Centralized vs Decentralized Exchanges

Jonathan Speigner

DeFi is one of the most talked about categories in cryptocurrency. The number of DeFi users is approximately over four million and while that's still relatively small compared to traditional financial standards, DeFi is growing fast. Like most cryptocurrency services and protocols, the future of exchanges seems to be shifting towards total decentralization. But while some believe that centralized and decentralized exchanges will co-exist, others argue that centralized exchanges will soon be replaced indefinitely.

The argument favouring centralized exchanges is that they’re more user friendly and focused. These exchanges are truly very easy to use, even for those less tech savvy. On top of that, they also tend to offer better liquidity and as they make most of their money from trading fees, they’re incentivized to make the user experience as good as possible so users continue to come back. That is why they have dedicated support teams and that is why they continue to make improvements to their user interfaces.

But because these exchanges hold your cryptocurrency’s private keys for you, they are the ones who are in total control of your funds. For some people, this is ideal. Securing a private key themselves might be a tedious task. But for others, this is something that is risky and unwise, which is why they stay away from storing crypto on exchanges.

Aside from storing crypto on exchanges though, centralized exchanges also perform terribly when it comes to spikes in user volume. For instance, when there is a big influx of users, centralized exchanges tend to crash which prevents users from entering or exiting positions that they wanted to. Not being able to buy, sell or access your funds because an exchange has crashed is a horrible and frustrating experience. And what makes it even worse is that sometimes it can take days for these exchanges to get back up and running, which by then, the market sentiment will most likely be completely different.

Then we also have the issue of frozen funds and assets. There have been countless cases where a user’s fiat bank has messed with an exchange that has then caused an exchange to mess with a user. Because of a lack of regulation and global uncertainty surround cryptocurrency and crypto exchanges, the whole process of moving from fiat to crypto and crypto to fiat is complicated and it can leave users facing the same problems commonly found in the legacy banking system.

And finally, another typical issue with centralized exchanges is the fees. They are often expensive, sometimes even reaching up to 4%. While that might not seem a lot of an occasional transaction, for users that trade often or invest substantial amounts of money, the fees really do add up.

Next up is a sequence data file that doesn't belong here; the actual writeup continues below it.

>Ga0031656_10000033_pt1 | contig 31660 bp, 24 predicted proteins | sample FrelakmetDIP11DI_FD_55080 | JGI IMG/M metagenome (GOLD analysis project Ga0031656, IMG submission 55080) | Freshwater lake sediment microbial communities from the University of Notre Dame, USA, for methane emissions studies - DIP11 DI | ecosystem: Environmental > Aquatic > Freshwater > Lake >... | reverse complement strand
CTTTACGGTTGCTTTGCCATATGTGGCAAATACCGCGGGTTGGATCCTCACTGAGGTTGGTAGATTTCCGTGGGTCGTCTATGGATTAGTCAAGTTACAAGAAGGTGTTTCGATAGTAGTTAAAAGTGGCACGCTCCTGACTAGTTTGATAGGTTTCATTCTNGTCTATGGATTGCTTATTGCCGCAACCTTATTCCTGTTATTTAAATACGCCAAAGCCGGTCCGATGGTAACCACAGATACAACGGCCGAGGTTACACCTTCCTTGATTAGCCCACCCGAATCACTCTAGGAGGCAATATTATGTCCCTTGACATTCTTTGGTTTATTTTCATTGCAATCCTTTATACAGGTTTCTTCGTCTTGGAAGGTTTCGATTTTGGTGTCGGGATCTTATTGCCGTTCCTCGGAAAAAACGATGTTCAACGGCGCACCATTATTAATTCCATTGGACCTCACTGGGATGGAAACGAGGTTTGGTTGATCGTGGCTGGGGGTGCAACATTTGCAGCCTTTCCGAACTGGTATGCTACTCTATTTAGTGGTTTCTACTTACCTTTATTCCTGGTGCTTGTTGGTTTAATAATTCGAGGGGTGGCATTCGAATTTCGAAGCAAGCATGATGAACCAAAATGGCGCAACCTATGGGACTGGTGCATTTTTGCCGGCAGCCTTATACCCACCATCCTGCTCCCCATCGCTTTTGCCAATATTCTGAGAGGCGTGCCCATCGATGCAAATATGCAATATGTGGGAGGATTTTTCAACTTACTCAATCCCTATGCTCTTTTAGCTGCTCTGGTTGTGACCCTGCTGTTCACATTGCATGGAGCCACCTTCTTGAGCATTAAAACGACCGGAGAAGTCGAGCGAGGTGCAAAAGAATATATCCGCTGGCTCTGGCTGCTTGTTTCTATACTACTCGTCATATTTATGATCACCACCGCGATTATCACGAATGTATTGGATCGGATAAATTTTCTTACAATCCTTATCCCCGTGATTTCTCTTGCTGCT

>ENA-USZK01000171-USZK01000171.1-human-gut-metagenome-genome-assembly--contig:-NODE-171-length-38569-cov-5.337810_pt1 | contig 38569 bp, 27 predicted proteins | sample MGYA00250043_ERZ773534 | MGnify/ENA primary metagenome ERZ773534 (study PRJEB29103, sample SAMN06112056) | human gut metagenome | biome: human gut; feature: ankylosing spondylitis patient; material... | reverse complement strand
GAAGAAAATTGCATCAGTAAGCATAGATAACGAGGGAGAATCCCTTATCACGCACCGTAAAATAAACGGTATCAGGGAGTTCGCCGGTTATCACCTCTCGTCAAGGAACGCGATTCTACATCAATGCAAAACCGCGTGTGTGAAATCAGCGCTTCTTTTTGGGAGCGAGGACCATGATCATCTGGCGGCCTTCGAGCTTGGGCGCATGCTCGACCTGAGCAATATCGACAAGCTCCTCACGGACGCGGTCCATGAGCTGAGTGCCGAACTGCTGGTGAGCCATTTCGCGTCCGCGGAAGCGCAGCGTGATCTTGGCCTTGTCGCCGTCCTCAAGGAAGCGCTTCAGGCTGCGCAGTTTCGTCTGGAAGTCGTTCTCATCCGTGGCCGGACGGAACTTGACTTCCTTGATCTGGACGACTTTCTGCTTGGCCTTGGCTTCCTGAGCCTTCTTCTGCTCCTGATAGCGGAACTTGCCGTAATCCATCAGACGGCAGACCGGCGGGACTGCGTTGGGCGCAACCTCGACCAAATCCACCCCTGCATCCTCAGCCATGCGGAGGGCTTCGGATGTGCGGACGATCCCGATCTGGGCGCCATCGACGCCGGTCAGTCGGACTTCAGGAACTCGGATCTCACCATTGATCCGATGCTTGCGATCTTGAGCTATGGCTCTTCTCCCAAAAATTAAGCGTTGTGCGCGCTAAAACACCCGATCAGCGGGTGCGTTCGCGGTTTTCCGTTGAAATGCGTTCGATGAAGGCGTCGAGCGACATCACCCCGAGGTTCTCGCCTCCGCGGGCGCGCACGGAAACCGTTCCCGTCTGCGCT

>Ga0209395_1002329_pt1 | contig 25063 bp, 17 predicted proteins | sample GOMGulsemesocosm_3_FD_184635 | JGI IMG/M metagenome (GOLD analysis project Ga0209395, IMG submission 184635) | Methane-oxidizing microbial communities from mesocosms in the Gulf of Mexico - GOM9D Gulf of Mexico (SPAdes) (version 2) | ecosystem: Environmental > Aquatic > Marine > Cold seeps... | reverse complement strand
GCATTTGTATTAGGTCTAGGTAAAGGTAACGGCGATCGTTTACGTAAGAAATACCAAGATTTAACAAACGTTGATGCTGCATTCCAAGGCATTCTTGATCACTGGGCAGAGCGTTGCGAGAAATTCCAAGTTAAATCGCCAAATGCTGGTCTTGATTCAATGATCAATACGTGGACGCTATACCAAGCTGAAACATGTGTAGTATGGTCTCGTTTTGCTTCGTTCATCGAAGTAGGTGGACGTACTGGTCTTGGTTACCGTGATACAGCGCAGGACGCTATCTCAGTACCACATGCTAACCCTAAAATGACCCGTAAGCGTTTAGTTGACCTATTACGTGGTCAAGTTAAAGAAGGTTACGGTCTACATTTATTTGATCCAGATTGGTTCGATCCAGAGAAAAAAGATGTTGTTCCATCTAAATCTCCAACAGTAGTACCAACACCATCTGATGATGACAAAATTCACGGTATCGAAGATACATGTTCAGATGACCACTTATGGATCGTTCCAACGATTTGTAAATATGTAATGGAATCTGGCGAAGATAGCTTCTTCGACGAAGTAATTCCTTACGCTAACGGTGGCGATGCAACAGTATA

So this brings us to decentralized exchanges (DEXs). DEXs are similar to centralized exchanges as they allow users to easily exchange cryptocurrencies, but they work very differently.

For a start, orders are executed on-chain directly powered by smart contracts and the users do not give up custody of their funds at any point. They do not transfer, deposit or withdraw anything. They simply connect their wallets to the DEX and the smart contracts do everything in the background.

Using a DEX has a whole heap of benefits, with the most significant being anonymity. To trade on centralized exchanges, users had to give up a lot of private personal information, including ID. But with DEXs, users only have to hand over on-chain information.

DEXs are also censorship resistant. One of the core principles of cryptocurrency is decentralisation and this idea thrives on the idea that no one central authority has control over a network. And unlike centralised exchanges, DEXs cannot be censored. They’re also super private as they also cannot be tracked further than a user's public address.

On top of this, DEXs are very secure because they exist across a network of computers which makes it more complicated to attack due to the lack of a single point of failure. Because of this lack of a single point of failure, even if multiple network operators go down due to an attack or maintenance, the DEX will stay up and running. This means that there is almost zero down time, thus making them more reliable than centralised exchanges.

What makes decentralised exchanges so great however is that not only can you buy and sell on them, but you can also get paid to provide liquidity. Providing liquidity means putting up both pairs of a trading pair at a 1:1 ratio and then having rights to an equivalent percentage of the pool that you can redeem at any time.

Final Thoughts

Decentralized exchanges have undoubtedly gained a lot of attention and crypto savvy users so far. However, we still have some ways to go before we can safely move on from centralized exchanges altogether. In the meantime however, the possibilities of decentralized exchanges show us that we are at least moving in the right direction. And as the total number of cryptocurrency holders increase, we can assume that, naturally, so will the number of DeFi users too.